June 2017
Volume 58, Issue 8
Open Access
ARVO Annual Meeting Abstract  |   June 2017
Impact of protective variants in PELI3 and near CTRB1 on progression to advanced stages of age-related macular degeneration and genetic risk prediction models
Author Affiliations & Notes
  • Johanna M Seddon
    Department of Ophthalmology, Tufts University School of Medicine, Boston, Massachusetts, United States
    Ophthalmic Epidemiology and Genetics Service, Tufts Medical Center, Boston, Massachusetts, United States
  • Rachel E Silver
    Ophthalmic Epidemiology and Genetics Service, Tufts Medical Center, Boston, Massachusetts, United States
  • Bernard Rosner
    Channing Division of Network Medicine, Harvard Medical School, Boston, Massachusetts, United States
  • Footnotes
    Commercial Relationships   Johanna Seddon, Apellis (C), Novartis (F); Rachel Silver, None; Bernard Rosner, None
  • Footnotes
    Support  JMS: R01-EY011309 from the National Institutes of Health; the Massachusetts Lions Eye Research Fund Inc., New Bedford, MA; and the Age-Related Macular Degeneration Research Fund, Ophthalmic Epidemiology and Genetics Service, Tufts Medical Center, Tufts University School of Medicine, Boston, MA.; BR: R01-EY022445 from the National Institutes of Health.
Investigative Ophthalmology & Visual Science June 2017, Vol.58, 1839. doi:
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    • Get Citation

      Johanna M Seddon, Rachel E Silver, Bernard Rosner; Impact of protective variants in PELI3 and near CTRB1 on progression to advanced stages of age-related macular degeneration and genetic risk prediction models. Invest. Ophthalmol. Vis. Sci. 2017;58(8):1839.

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      © ARVO (1962-2015); The Authors (2016-present)

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Abstract

Purpose : Our research team recently discovered protective variants in a genetic association study of age-related macular degeneration (AMD) including 4,332 cases and 25,268 controls (Yu Y et al. Hum Molec Genet 2016). In this study, we prospectively evaluated the association between new genetic variants in PELI3 and near CTRB1 and transition to advanced stages of AMD, and incorporated these loci into our previous prediction models (Seddon JM et al. Invest Ophthalmol Vis Sci 2009; Seddon JM et al. Invest Ophthalmol Vis Sci 2015).

Methods : Among 2,906 participants in the Age-Related Eye Disease Study, 828 progressed from no AMD, early AMD, or intermediate AMD to advanced disease, classified as geographic atrophy or neovascular disease. The mean follow-up time was 8.8 years. Novel genetic variants were assessed for independent associations with progression, and survival analysis was used to evaluate multivariate associations between these loci and incident advanced AMD. An age-adjusted area under the curve statistic (AUC) was calculated.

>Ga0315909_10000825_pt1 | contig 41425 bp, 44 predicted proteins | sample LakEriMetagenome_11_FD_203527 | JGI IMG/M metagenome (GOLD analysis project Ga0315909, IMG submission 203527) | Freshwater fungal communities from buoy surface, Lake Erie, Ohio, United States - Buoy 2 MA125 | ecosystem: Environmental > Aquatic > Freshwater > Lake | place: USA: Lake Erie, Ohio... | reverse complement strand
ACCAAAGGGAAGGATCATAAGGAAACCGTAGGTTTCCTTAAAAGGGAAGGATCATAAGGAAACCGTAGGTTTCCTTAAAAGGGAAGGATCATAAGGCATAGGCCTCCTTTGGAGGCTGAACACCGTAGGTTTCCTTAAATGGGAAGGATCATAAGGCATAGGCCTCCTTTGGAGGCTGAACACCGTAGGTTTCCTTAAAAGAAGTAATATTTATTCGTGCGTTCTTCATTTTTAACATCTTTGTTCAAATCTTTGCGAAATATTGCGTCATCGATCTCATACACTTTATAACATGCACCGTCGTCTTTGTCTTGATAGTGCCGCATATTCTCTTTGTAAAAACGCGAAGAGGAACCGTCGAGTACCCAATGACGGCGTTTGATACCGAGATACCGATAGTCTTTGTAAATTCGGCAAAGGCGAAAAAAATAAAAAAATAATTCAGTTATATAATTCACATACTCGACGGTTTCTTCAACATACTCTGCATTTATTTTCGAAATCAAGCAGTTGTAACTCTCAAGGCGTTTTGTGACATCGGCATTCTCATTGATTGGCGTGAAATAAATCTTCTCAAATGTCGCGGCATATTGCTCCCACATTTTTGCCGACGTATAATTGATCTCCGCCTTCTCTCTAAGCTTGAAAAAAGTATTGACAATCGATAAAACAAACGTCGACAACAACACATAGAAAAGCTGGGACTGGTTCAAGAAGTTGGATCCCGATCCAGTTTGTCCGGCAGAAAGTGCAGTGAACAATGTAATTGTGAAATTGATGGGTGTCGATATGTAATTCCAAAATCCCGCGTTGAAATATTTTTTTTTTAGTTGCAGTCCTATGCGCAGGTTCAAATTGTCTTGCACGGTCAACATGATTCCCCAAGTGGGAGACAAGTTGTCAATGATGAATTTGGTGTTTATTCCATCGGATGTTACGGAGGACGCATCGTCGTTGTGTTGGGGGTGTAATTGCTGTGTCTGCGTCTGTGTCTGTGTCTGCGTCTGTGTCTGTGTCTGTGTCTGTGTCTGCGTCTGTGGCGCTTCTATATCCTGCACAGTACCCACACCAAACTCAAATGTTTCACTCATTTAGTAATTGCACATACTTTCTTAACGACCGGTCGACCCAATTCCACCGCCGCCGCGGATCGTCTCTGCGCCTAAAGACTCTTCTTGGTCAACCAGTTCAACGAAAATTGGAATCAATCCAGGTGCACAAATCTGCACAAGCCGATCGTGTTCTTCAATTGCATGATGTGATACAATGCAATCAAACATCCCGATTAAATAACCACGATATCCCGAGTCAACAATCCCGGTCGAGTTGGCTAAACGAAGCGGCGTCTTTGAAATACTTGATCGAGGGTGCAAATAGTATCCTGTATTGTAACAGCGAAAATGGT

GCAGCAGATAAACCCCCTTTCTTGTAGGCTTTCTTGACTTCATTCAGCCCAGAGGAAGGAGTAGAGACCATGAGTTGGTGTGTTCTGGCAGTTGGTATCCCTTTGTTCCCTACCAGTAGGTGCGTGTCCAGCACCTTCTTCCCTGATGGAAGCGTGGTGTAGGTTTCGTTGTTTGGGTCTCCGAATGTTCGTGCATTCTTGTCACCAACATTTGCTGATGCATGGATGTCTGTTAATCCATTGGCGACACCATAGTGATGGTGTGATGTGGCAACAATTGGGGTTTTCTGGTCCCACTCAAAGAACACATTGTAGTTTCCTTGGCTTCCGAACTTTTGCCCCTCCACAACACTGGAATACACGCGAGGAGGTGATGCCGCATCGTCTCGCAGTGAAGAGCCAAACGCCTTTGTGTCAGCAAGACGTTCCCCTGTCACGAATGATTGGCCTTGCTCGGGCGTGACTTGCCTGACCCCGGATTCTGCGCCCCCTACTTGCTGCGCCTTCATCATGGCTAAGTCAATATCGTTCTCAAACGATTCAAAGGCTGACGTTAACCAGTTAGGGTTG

Results : Protective variants in PELI3 (P=0.035) and CTRB1 (P trend<0.0001) were both risk factors for progression to advanced AMD. After adjustment for demographic, behavioral, ocular, and known genetic factors, there was a significant association between PELI3 and progression (hazard ratio [TC vs. CC]: 0.22; 95% confidence interval: 0.06-0.89; P=0.03). For CTRB1, a protective association was suggested per effective allele in the multivariate model (hazard ratio: 0.88; 95% CI: 0.72-1.07), but this result was not statistically significant. Other genetic predictors included 5 common and rare variants in CFH and C3 as well as 5 variants in ARMS2/HTRA1, CFB, C2, COL8A1, and RAD51B. The AUC for progression to advanced AMD for this 12 genetic loci model over 10 years was 0.91.

Conclusions : Models that include risk and protective genetic variants, environmental factors, and macular phenotypes strongly predict disease severity and progression. Our models can facilitate clinical research through the selection of high risk patients for clinical trials, reduction in sample sizes and follow-up time, and lower costs. Such models may play a role in disease management and selection of therapies, and aid in the prevention of visual loss in the evolving era of precision medicine.

This is an abstract that was submitted for the 2017 ARVO Annual Meeting, held in Baltimore, MD, May 7-11, 2017.

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